HERE begins an ongoing series of song lists that will attempt to create, restore, retrieve, amplify, or defy the traditional rock 'n' roll canon. Most of these creations don't really "exist" (whatever that means anymore in a free-floating universe of whathaveyou).
In addition, the series will dig up lost (often demeaned) albums that have been denied their position in the established rock-crit canon.
Please keep in mind that I will NOT be sharing MP3s or any downloadable material. Just like I had to do, you will have to seek this stuff out yourself. (It's not that I'm selfish--I fear the dreaded, albeit friendly, Web Sheriff.)
Below is a list of songs, all from The Beatles' Live at the BBC collection from 1994. I swear to its repeated playability, which will be the primary criteria for creating or digging up a new contender for the canon.
Rock & Roll!!!! or The Beatles Sing the Oldies But Goldiest
1) I Got a Woman
2) Soldier of Love
4) Sweet Little Sixteen
5) I Just Don't Understand
6) The Hippy Hippy Shake
7) To Know Her Is To Love Her
8) Some Other Guy
9) I Got to Find My Baby
10) So How Come (No One Loves Me)
11) Crying, Waiting, Hoping
12) A Shot of Rhythm and Blues
13) Lonesome Tears in My Eyes
14) I'm Gonna Sit Right Down and Cry (Over You)
Late in the pivotal year of 1968, Jean-Luc Godard, then a Marxist-Leninist filmmaker, came to America to make a revolutionary film about the '68 American revolution. With documentary filmmakers Richard Leacock and D. A. Pennebaker, Godard began shooting on locations in and around New York City on a project he called One A.M. ("One American Movie").
But One A.M. was never completed. Eventually, from some of the footage shot, the team of Leacock-Pennebaker put together another film called One P.M. ("One Parallel Movie").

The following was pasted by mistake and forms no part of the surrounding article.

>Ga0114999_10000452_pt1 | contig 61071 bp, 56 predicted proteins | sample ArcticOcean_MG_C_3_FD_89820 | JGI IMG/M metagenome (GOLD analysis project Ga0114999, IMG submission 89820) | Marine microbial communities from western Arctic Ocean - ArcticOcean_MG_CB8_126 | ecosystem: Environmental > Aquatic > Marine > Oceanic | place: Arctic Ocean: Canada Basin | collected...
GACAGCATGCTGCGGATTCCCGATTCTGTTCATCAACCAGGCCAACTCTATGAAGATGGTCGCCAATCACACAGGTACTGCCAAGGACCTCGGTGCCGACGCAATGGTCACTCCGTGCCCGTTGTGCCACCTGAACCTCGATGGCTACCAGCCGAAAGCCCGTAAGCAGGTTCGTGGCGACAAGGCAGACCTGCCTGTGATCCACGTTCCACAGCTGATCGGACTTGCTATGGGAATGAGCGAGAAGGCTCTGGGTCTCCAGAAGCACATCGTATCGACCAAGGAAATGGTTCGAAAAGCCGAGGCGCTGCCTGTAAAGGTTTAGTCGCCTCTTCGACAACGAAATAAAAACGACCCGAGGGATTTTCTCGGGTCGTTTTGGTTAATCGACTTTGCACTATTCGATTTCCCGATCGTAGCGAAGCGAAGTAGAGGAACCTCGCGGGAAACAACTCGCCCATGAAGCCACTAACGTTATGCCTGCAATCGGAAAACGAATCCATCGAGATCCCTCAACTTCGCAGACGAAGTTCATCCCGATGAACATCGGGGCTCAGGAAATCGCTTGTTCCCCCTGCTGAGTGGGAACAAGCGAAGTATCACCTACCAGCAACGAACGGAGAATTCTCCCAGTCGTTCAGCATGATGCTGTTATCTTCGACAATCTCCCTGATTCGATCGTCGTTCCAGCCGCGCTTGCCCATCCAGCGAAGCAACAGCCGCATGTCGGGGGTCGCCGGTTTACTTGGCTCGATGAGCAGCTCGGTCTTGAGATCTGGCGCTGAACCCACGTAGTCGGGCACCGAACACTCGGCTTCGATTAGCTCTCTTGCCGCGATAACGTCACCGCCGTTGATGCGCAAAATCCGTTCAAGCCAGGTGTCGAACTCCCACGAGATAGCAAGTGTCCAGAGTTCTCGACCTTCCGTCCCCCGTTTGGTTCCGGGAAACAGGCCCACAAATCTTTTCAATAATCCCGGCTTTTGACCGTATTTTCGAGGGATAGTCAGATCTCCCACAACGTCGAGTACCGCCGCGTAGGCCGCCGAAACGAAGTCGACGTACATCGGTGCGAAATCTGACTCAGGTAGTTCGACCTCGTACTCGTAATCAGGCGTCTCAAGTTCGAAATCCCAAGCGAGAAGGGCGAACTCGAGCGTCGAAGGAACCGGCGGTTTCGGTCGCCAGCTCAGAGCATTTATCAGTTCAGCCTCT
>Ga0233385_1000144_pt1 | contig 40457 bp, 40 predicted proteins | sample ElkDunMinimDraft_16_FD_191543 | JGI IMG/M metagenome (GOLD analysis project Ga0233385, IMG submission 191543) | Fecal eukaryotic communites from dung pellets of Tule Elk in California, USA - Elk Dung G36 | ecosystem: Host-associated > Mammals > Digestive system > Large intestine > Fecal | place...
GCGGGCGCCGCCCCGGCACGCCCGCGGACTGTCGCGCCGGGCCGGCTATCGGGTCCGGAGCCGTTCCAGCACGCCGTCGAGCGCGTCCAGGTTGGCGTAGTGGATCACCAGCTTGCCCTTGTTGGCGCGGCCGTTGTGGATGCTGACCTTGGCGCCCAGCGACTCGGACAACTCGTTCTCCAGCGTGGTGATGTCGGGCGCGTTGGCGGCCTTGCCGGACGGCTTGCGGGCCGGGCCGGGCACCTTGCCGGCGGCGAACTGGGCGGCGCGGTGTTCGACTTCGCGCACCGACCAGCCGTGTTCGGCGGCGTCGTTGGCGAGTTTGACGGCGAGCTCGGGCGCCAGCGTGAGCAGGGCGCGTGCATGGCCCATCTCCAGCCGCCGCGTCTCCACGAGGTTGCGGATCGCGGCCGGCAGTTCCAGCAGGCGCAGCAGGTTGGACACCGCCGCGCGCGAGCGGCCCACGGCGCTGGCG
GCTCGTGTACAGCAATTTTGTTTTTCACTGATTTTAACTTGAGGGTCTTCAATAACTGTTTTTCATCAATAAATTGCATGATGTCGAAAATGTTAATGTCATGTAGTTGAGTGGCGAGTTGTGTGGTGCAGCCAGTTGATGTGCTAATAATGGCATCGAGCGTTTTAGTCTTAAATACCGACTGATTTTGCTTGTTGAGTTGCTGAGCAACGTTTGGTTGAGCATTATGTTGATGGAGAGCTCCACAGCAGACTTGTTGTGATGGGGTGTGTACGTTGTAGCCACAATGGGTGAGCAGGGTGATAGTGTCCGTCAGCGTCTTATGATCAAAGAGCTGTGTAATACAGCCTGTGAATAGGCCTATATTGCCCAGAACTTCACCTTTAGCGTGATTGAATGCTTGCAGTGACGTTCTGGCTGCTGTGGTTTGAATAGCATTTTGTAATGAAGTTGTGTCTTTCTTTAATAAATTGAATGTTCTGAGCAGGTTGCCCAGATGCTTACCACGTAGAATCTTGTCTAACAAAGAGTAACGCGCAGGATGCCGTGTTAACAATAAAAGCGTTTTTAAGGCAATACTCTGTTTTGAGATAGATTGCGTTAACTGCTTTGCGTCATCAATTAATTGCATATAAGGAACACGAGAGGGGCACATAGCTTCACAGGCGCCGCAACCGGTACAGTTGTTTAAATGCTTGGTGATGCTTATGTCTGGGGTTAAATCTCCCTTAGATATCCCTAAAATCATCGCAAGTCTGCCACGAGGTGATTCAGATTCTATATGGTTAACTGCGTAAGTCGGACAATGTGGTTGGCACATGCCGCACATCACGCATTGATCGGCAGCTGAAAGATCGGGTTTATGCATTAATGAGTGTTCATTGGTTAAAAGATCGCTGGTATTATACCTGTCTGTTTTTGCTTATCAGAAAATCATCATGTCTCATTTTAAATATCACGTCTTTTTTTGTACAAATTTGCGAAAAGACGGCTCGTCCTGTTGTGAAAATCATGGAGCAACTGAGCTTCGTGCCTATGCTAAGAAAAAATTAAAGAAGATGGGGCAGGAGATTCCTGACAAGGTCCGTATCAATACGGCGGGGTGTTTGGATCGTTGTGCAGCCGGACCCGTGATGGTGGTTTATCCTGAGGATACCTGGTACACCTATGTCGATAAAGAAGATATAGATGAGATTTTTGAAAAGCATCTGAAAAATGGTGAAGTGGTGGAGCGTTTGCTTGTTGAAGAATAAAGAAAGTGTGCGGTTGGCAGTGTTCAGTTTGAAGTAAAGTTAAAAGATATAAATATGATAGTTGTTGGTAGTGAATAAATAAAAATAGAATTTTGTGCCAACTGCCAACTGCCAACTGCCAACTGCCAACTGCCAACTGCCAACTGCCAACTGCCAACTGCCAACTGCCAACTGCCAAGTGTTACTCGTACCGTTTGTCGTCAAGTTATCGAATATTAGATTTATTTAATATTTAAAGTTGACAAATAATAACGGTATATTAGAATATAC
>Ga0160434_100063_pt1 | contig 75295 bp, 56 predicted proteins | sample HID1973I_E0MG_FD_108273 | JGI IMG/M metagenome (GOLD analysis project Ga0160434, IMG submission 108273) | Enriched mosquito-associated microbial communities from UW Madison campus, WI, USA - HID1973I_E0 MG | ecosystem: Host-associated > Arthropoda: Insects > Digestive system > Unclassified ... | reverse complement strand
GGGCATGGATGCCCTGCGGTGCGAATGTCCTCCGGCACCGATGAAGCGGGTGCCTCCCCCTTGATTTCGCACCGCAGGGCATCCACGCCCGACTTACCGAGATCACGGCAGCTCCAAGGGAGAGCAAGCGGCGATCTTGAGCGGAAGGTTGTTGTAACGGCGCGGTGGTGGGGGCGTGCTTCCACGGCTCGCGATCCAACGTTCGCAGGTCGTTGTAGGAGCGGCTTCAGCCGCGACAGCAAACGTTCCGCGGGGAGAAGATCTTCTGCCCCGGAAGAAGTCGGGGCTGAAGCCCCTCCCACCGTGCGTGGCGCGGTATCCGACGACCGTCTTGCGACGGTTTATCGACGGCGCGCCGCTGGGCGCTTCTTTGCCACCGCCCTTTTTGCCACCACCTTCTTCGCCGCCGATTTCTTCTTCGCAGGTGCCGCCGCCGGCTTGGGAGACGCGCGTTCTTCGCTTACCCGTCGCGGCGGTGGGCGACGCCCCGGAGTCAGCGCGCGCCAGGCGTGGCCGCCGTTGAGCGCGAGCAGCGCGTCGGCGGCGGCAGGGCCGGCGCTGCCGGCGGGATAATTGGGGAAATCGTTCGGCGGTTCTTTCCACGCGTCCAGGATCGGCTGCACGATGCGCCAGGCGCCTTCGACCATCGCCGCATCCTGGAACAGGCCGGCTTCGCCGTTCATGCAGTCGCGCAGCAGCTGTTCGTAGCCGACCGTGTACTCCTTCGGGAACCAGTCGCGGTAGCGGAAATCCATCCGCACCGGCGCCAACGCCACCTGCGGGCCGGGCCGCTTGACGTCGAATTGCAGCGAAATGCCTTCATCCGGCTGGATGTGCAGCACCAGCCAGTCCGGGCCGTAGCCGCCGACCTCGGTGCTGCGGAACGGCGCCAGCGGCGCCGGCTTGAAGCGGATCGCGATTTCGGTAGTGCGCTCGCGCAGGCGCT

One P.M. included the cast of Godard's One A.M.—Rip Torn, Tom Hayden, Eldridge Cleaver, The Jefferson Airplane, LeRoi Jones, among others. It also showed lots of scenes of Godard directing and Richard Leacock photographing One A.M (along with much footage of a couple of sound girls, some New York policemen,and Godard's wife, Anne Wiazemski.) One P.M. works as the record of the making of a movie, and it may be all that is left of a movie that was not finally made.
It's hard to say why One A.M. was abandoned. Some film scholars say that Godard failed to understand the nature of the movement in America.
The highlight of the film may be the footage of Jefferson Airplane performing "House at Pooneil Corners" live on the rooftop in Midtown Manhattan on December 7, 1968. Remember, this was shot over a year before the Beatles pulled the same stunt while rehearsing and recording their Let It Be film.
Once again, Godard was intuitively and radically ahead of his times.
It was 1966 or so. The 45 came in a box of potato chips, and it was mine, more or less, since no one else in my family called dibs on it. Until I heard Petula Clark, this is what Downtown was to me:
I thought it was pretty happening--we had the Majestic and Ellis movie theaters, Woolworth's (that's it at the end of the street, boarded up), a toy store, a shoe store, the A&P, the Gas Light Lounge. It was a revelation to me that there were downtowns in other cities, and they sounded a hell of a lot more interesting than Downtown Beloit.
Somewhere Else ....
I am working on a compilation called Worst of the Beatles.